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The Healing Power of Nature

Just as its name suggests, Naturopathic Medicine is a natural way to achieve and maintain good health.  Naturopathy is a holistic system based upon the healing power of nature and approaches healing by treating the whole person - the mind, body and spirit - and enhancing each individual's own vital force to heal itself. Naturopathic Medicine or the "nature cure" is considered a way of life, as well as a means of treating human illness.

The body possesses an inherent ability to heal and restore sound health.  Naturopathic philosophy is basically twofold: To assist the body to call upon its own resources to heal itself - and - to encourage individuals to develop a better lifestyle in order to achieve the best possible health for a long and meaningful life. Naturopathic Medicine is an art, as well as a science, and focuses on eliminating bad lifestyle habits (junk foods/drinks, etc.) and substituting good ones (healthy diet, exercise, fresh air, positive mental attitude). This distinct medical system of healthcare practices diagnosis and treatment with the aid of natural, non-toxic therapies.

Although a Dr. John Scheel of New York City is sometimes credited with launching the term, Naturopathy* in 1895, to describe his method of health care, which involved a combined hydrotherapy with hygienics, the discipline of the "nature cure" truly evolved in nineteenth century Europe (specifically in Germany and Austria), where the modern form of naturopathy developed, based upon the use of water, herbs, food, air and light to treat illness, and we have these early founding fathers to thank for their pioneering work:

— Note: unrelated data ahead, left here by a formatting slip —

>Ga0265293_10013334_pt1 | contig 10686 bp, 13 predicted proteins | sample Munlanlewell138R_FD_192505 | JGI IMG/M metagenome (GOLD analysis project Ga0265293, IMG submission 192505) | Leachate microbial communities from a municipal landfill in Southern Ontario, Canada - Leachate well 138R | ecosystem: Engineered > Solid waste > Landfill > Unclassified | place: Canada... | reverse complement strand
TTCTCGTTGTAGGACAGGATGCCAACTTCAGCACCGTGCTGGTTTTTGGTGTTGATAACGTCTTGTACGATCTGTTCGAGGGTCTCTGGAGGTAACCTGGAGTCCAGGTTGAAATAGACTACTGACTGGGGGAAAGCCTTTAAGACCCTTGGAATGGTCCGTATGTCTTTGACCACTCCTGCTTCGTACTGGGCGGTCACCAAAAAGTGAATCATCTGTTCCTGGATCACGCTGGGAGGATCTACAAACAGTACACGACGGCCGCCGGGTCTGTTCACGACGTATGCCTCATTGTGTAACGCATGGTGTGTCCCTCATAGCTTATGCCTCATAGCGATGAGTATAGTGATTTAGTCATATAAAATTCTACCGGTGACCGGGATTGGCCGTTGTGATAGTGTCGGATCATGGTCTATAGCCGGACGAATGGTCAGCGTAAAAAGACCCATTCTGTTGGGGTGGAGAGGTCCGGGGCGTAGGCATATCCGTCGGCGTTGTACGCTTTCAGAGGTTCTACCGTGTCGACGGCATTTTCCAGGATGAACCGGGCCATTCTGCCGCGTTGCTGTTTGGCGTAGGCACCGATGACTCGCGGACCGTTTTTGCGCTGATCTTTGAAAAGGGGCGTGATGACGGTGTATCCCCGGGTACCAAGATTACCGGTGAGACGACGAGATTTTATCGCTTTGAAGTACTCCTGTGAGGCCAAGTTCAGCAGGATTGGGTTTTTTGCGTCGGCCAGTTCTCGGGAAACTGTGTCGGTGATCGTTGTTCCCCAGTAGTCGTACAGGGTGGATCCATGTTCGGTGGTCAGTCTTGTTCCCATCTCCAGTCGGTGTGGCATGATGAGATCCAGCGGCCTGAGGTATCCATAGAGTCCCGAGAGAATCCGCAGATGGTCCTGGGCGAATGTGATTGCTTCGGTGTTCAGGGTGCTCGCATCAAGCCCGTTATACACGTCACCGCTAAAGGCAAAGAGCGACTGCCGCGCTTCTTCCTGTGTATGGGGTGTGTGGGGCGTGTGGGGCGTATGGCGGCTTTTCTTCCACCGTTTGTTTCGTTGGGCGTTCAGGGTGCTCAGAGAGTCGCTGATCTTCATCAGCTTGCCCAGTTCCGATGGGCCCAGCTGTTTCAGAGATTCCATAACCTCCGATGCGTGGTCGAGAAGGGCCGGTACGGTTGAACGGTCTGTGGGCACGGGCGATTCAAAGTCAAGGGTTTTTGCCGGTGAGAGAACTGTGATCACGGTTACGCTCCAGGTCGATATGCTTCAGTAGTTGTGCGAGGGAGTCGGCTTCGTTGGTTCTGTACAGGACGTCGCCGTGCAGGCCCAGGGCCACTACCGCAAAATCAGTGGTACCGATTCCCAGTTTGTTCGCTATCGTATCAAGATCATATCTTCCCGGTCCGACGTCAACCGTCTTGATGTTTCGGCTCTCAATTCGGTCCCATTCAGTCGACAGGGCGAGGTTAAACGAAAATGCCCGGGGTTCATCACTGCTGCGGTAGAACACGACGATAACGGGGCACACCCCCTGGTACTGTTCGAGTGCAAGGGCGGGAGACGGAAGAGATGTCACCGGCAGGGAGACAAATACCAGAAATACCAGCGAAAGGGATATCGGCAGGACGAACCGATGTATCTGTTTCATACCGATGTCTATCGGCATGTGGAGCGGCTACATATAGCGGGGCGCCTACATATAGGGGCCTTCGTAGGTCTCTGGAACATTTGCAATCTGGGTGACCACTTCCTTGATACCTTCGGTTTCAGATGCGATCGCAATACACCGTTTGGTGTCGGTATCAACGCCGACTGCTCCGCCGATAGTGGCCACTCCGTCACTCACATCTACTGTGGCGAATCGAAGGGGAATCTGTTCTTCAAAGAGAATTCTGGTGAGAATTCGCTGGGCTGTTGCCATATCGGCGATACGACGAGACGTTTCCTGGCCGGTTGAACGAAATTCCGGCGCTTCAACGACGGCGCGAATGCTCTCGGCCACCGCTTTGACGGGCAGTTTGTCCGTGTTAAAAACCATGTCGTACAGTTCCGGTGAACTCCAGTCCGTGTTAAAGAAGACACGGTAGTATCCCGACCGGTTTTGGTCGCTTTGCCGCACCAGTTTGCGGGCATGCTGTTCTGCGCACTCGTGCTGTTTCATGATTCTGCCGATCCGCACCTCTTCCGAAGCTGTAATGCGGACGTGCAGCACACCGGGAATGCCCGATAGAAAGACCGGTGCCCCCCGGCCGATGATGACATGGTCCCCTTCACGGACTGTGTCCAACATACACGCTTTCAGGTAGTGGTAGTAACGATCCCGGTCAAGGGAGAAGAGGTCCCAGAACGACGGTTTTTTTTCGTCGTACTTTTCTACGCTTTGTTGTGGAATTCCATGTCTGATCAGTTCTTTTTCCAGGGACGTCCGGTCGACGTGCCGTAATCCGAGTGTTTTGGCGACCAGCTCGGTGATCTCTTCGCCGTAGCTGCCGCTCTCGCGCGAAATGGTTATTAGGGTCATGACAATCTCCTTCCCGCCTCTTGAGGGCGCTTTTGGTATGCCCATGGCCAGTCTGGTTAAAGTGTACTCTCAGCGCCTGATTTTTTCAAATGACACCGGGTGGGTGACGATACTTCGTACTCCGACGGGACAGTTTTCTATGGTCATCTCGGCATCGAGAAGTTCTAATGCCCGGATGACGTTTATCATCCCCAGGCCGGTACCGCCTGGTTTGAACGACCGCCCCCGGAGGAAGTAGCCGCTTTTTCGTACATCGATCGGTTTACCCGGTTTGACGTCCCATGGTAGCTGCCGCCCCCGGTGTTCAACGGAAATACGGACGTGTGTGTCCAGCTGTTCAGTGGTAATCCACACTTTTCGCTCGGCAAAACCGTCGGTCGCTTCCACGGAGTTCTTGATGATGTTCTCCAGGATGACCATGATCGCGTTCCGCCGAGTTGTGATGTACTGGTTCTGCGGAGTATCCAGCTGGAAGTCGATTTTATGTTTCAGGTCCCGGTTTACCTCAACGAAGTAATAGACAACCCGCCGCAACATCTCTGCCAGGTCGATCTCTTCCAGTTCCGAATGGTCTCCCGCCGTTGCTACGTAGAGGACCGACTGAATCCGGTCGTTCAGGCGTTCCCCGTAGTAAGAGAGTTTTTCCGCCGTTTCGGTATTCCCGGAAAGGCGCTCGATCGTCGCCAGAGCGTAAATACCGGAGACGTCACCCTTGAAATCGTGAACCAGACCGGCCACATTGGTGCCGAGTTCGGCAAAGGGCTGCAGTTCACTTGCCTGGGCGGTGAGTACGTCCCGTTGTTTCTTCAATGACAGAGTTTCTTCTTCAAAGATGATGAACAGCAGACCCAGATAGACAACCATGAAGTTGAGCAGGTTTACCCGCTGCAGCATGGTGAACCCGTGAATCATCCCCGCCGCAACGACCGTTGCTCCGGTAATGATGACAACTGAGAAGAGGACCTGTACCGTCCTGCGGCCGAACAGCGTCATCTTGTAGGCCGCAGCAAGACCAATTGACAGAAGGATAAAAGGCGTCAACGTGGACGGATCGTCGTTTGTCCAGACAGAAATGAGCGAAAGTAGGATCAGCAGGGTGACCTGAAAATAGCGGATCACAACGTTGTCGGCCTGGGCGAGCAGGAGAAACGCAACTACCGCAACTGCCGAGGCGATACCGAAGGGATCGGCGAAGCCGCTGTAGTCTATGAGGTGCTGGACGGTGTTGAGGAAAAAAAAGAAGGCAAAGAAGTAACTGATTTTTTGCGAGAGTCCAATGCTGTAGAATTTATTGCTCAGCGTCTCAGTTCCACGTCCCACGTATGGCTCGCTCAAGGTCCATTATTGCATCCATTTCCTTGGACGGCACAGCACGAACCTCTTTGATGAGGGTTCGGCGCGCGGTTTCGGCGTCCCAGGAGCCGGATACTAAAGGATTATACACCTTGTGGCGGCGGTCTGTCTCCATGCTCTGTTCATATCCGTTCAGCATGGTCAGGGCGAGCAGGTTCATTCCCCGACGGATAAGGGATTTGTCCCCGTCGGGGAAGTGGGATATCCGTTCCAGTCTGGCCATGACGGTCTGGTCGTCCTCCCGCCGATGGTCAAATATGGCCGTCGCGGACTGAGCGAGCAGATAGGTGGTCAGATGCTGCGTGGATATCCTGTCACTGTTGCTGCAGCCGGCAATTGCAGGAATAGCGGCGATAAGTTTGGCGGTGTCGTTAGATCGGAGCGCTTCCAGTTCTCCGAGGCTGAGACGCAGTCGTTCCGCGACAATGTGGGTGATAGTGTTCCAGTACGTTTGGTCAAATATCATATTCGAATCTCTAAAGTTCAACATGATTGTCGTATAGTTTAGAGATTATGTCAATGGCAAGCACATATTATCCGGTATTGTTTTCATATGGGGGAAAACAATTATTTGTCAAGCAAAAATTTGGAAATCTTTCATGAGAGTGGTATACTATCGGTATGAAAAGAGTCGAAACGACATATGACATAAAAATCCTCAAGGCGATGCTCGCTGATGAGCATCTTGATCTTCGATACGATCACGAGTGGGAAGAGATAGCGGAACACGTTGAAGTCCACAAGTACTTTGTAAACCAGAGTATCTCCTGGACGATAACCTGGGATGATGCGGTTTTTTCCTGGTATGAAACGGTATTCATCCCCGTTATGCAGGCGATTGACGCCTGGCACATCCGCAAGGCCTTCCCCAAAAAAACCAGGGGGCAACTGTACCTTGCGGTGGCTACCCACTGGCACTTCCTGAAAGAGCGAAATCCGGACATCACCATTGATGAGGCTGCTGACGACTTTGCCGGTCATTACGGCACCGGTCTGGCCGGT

Originally called the "water cure," Vincent Priesnitz (1799-1852) used nothing except cold water, a simple diet and physical activity to heal his patients and claimed that his mission was "not to treat the disease, but the patient."

Theodor Hahn (1824-1883) used the "water cure" with a vegetarian diet and believed that health practitioners should educate people in the knowledge of healthful habits and natural treatments, so that they would have the tools to understand that they were responsible for their own good health.

Arnold Rikli (1823-1906) also employed the "water cure" and good diet as the basis of good health, but added the use of fresh air and sunbaths.

Father Sebastian Kneipp (1824-1897) approached physical healing in a holistic way, using herbs and the famous "water cure" and advocating a change in lifestyle, including a balance between work and leisure, stress and relaxation, and general harmony on a mental, emotional, physical and social level. Father Kneipp provided the link between the European nature cure and American Naturopathy.